Iridescent fissures around small crystals create a floral motif in this heated sapphire: Billie Hughes, Blue Bell Blossoms. Image courtesy of E. Billie Hughes and Lotus Gemology.

 

On my private tour of the exhibition, I learn that the brilliant red colour we attribute to rubies is derived from chromium—the intensity of the colour, which can range from pinks to the deepest red, is dependent on the level of chromium in the stone. While sapphires, of which we normally think of as a beautiful azure blue, can come in a diverse spectrum of colours ranging from yellow to green, mauve to purple and even pink to orange. It is the mineral element of iron and titanium that gives sapphires its colour.

Inclusions, on the other hand, are solid, liquid or gaseous elements trapped internally in the stone. “At the heart of the stone lies the imprints of the environment of crystallization and marks of geology, revealed in the form of inclusions,” said Segura. He explains, “For gemologists, these inclusions offer the means to identify a gem, to reveal its history of crystallization and sometimes, to determine its treatments. The shape and color of inclusions, as well as their nature and formation, are elements through which gems and their origins are to be better understood.”

In a method similar to gemologists carefully examining each precious stone to determine the most suitable angles to cut the stone, Hughes’ process of photomicrography uses a camera and adaptor attached to a microscope to capture this inside world of the crystal. Under the microscope, the crystal is scrutinized to find the best lighting conditions and angles. As Hughes explains by email, “Usually we also use a technique called focus stacking. The subjects of most of my photos are so small, often just a couple millimeters, which makes it hard to get the entire subject in focus. The solution is to take multiple photos at different focus distances. We then use software to combine these photos to produce a final image that is crisp and in focus.”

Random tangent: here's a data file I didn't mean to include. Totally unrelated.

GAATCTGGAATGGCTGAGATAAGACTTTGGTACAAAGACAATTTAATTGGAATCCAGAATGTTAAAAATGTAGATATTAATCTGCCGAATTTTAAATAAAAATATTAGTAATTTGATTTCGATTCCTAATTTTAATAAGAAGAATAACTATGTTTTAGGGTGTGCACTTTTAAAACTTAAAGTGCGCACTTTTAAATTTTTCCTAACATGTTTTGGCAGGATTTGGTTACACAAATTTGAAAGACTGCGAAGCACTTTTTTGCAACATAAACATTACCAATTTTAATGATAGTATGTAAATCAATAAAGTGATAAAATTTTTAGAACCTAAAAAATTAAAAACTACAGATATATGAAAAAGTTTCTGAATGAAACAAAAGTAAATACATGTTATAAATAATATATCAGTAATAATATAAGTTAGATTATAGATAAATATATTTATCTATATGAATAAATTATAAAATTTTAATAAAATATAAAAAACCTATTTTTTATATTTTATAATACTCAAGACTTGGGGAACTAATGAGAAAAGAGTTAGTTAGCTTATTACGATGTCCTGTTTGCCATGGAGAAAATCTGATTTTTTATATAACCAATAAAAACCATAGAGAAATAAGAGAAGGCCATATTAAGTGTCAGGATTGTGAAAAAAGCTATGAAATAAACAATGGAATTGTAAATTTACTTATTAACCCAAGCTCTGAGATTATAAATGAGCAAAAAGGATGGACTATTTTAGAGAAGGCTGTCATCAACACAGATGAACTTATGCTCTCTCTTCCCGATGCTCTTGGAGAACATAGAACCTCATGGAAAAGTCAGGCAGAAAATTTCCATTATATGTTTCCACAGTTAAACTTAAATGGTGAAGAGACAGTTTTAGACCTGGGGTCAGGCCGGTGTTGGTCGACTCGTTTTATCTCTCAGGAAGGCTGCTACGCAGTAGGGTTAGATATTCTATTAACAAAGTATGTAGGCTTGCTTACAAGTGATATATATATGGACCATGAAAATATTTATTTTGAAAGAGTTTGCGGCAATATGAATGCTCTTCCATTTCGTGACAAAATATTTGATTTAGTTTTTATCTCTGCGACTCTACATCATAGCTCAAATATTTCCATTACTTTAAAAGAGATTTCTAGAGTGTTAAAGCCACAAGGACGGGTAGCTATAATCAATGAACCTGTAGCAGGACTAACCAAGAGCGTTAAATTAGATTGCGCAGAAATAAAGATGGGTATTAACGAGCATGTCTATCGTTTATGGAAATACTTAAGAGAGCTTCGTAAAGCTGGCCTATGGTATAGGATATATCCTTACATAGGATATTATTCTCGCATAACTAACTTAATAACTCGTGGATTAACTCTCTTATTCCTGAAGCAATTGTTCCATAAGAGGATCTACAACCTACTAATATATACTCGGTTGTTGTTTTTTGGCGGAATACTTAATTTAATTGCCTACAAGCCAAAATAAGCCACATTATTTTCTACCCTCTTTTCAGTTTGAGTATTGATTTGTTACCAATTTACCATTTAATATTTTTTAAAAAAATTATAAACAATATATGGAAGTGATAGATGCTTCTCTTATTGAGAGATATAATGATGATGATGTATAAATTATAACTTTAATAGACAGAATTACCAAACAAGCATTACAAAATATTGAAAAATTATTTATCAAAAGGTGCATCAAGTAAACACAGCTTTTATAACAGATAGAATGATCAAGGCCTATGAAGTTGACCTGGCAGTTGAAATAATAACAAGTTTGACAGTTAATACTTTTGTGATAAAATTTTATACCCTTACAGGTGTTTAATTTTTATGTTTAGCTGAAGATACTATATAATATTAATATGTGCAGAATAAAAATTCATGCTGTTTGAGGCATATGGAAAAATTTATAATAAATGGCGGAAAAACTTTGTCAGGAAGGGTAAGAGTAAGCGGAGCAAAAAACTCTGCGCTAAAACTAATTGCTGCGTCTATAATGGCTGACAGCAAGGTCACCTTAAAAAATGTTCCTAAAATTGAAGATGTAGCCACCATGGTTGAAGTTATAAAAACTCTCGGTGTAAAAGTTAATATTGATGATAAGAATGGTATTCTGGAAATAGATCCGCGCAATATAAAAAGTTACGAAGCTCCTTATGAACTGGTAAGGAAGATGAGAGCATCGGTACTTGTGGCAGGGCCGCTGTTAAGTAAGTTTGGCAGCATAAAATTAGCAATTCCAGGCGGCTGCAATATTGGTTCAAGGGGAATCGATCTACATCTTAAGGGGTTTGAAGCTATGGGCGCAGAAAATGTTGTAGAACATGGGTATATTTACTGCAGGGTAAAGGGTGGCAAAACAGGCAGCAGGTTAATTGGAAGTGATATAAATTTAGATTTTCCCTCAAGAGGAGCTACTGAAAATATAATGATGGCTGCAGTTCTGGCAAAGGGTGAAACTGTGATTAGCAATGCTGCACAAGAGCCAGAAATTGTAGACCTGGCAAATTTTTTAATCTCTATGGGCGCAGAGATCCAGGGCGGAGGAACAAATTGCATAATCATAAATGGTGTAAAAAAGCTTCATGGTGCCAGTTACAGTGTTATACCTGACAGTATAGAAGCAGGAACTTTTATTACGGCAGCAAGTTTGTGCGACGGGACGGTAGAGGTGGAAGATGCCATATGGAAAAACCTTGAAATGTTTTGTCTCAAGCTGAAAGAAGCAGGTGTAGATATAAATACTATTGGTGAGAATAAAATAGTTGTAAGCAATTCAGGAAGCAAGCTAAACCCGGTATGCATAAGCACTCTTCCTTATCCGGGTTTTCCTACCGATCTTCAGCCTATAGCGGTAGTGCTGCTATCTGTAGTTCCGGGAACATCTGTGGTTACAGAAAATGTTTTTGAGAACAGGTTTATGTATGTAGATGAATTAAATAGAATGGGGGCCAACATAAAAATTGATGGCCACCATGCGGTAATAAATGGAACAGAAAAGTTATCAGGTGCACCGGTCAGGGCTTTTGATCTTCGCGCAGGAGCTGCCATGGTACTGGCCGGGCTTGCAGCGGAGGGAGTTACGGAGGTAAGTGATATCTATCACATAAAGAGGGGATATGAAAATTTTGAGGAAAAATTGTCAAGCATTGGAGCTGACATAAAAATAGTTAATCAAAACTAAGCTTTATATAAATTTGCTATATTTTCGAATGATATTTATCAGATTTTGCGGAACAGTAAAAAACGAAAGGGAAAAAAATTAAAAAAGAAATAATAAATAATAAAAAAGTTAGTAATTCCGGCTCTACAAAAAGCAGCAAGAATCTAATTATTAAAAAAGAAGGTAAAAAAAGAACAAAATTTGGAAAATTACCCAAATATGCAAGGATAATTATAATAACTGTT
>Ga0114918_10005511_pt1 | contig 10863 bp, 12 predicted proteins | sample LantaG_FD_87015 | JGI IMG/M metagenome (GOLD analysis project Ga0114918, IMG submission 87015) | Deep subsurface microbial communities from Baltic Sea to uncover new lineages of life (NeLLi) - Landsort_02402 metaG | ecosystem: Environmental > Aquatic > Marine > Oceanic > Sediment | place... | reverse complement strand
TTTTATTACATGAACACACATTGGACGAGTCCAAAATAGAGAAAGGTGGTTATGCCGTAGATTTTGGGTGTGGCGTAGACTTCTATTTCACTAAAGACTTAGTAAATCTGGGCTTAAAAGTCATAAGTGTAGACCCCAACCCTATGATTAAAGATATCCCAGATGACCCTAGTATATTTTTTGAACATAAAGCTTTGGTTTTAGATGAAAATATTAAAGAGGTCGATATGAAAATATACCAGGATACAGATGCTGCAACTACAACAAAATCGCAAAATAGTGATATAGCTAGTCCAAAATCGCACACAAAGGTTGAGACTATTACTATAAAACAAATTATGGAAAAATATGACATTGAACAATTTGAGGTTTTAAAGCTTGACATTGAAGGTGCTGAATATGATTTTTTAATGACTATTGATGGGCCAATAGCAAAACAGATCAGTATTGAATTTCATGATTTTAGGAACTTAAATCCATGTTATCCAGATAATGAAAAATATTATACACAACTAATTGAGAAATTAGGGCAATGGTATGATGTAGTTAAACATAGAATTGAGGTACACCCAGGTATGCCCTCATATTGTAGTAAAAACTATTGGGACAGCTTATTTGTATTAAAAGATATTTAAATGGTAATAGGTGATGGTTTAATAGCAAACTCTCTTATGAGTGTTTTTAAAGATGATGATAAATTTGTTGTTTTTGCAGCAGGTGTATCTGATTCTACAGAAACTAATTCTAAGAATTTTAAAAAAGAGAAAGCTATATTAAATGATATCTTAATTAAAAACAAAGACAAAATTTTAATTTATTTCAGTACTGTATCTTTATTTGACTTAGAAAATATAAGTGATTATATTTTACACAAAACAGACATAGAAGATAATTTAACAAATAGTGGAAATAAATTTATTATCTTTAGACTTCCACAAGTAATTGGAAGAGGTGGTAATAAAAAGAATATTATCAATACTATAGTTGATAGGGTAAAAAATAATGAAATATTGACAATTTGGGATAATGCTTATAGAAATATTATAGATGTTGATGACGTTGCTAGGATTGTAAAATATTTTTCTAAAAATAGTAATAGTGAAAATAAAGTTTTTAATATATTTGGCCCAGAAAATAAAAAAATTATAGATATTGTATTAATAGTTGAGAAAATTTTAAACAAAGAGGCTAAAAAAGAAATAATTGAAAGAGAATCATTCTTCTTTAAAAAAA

“When I see an incredible inclusion inside a gem, I’m inspired to take a photo so I can share the “view” of this world with others,” says the passionate photomicrographer. “Gemology is a combination of art and science, and inclusion photos are a celebration of both.”

 

A stunning fixed star-like pattern glows in this trapiche ruby: Billie Hughes, Trapiche. Image courtesy of E. Billie Hughes and Lotus Gemology.

 

For a little something out of the ordinary, “Ruby and Sapphire” is well worth the visit. It would do one well to be reminded that in the art historical canon, jewellery has long been regarded as a form of art in itself and what this exhibition refreshingly brings is another perspective on appreciating the glittering gems—through scientific knowledge made accessible. But a tour with one of the L’ÉCOLE Asia Pacific team is highly recommended to get the most out of the experience.

 

 

Discover the Gemstones: Ruby and Sapphire
10 June – 26 October 2020
L’ÉCOLE School of Jewelery Arts Asia Pacific, Hong Kong